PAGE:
CHICAGO (AP) — A bid for freedom by a convicted Somali pirate depicted in a Hollywood movie has been scuttled by a federal appellate court in Chicago, which rejected his argument that he was just 16 during the 2009 hijacking of a U.S.-flagged merchant ship and so should not have been prosecuted as an adult.
Abduwali Abdukhadir Muse was the lone survivor of four pirates who hijacked the Maersk Alabama, leading to a four-day standoff recounted in the 2013 movie "Captain Phillips" starring Tom Hanks. The siege ended when Navy snipers on the USS Bainbridge killed Muse's accomplices as they held Capt. Richard Phillips on a lifeboat.
As an adult, Muse faced stiffer potential punishments. In sentencing him to nearly 34 years prison in 2011, a judge said he and his fellow pirates terrorized the crew, even playing Russian roulette with them. She cited Phillips as saying such modern-day pirates, "are not Johnny Depps" — a reference to the "Pirates of the Caribbean" movie franchise.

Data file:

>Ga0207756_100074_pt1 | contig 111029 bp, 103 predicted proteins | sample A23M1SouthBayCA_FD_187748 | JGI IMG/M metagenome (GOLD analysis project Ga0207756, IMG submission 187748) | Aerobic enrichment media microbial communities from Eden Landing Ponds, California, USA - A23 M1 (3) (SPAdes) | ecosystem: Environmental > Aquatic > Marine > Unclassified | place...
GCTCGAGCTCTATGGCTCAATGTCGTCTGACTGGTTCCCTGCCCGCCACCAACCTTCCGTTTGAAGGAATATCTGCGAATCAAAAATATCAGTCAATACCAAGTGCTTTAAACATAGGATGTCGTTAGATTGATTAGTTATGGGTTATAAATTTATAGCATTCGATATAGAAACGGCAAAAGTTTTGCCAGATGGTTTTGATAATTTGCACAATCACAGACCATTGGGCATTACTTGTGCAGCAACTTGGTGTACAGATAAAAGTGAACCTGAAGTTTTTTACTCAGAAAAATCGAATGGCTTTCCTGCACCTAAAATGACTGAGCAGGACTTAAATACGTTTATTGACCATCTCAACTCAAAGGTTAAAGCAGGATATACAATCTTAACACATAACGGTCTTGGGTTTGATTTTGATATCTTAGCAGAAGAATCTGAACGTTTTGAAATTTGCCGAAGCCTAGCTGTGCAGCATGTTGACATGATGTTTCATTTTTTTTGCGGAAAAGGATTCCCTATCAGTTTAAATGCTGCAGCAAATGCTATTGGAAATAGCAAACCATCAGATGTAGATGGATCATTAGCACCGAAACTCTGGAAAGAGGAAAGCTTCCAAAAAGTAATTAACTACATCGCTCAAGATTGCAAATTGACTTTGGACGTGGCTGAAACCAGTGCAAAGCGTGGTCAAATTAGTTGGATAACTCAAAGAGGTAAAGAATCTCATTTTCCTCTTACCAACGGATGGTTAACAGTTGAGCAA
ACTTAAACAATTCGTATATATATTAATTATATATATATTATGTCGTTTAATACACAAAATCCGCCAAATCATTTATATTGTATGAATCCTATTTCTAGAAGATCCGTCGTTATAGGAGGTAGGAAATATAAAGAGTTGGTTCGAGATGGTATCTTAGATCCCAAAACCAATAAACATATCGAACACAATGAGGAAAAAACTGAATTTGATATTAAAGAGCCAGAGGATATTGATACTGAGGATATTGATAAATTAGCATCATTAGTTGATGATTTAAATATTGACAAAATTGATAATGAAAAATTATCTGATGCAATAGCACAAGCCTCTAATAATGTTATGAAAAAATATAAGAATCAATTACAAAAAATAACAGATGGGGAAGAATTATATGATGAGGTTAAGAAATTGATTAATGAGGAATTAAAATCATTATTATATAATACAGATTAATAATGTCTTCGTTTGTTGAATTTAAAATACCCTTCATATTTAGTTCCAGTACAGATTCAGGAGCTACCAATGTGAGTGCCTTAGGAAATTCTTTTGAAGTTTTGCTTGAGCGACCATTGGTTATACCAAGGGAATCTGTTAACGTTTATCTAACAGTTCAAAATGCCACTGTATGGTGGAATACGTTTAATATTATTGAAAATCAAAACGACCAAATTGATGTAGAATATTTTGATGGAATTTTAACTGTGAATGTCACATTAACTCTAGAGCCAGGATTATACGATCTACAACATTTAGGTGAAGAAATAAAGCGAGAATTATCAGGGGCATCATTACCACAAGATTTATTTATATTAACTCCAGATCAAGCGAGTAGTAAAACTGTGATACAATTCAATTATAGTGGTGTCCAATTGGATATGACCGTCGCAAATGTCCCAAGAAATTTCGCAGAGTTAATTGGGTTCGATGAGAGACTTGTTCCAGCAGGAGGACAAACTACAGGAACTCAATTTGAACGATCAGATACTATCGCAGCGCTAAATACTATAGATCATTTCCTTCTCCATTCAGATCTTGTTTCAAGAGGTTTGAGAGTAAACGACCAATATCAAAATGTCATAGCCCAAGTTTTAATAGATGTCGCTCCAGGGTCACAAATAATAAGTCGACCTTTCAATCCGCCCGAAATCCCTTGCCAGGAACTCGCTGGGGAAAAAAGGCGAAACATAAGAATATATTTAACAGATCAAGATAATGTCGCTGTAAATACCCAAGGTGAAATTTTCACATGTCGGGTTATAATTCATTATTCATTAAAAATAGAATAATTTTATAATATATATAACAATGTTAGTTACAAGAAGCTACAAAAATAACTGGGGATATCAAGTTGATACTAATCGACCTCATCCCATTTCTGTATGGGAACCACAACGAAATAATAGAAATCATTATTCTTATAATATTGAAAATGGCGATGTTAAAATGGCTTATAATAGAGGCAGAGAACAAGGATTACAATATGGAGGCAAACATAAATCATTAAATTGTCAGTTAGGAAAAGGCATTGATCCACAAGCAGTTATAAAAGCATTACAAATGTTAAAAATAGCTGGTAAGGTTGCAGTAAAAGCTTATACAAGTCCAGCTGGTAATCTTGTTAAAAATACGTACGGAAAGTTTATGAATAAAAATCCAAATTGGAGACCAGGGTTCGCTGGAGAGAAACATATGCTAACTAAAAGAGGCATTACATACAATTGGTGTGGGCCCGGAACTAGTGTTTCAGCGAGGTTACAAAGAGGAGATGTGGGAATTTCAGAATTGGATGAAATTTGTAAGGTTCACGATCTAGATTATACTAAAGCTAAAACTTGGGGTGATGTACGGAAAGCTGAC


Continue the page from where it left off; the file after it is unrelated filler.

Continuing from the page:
Another lower court judge determined at a 2009 hearing that Muse was at least 18 and properly tried as an adult. The judge said he didn't believe Muse's father who testified via telephone from Somalia that his son was 16, noting that the parent of 12 knew the precise birth date of just one of his children — Muse.
The 7th U.S. Circuit Court of Appeals ruling this week says under a 2010 plea deal with prosecutors Muse explicitly forfeited his right to ever take back his guilty plea to hijacking, kidnapping and hostage-taking charges based on disputes over his age.
But in filings last year from his federal prison in Terre Haute, Indiana, Muse said confusion about birth dates in East African nation was common, in a part because birth certificates are rare. And he said he was disoriented after his arrest when he told investigators he was between 18 and 19.
"I did not speak nor understand even a word of English and was terrified," he said. During the 2009 hearing regarding his age, he said an interpreter spoke his dialect of Somali badly. He added, "I was so scared that anything occurring was a big blur."
Muse said he wanted to fight the charges but agreed to plead guilty because his lawyers "kept advising me that I would die in an American prison if I proceeded to trial."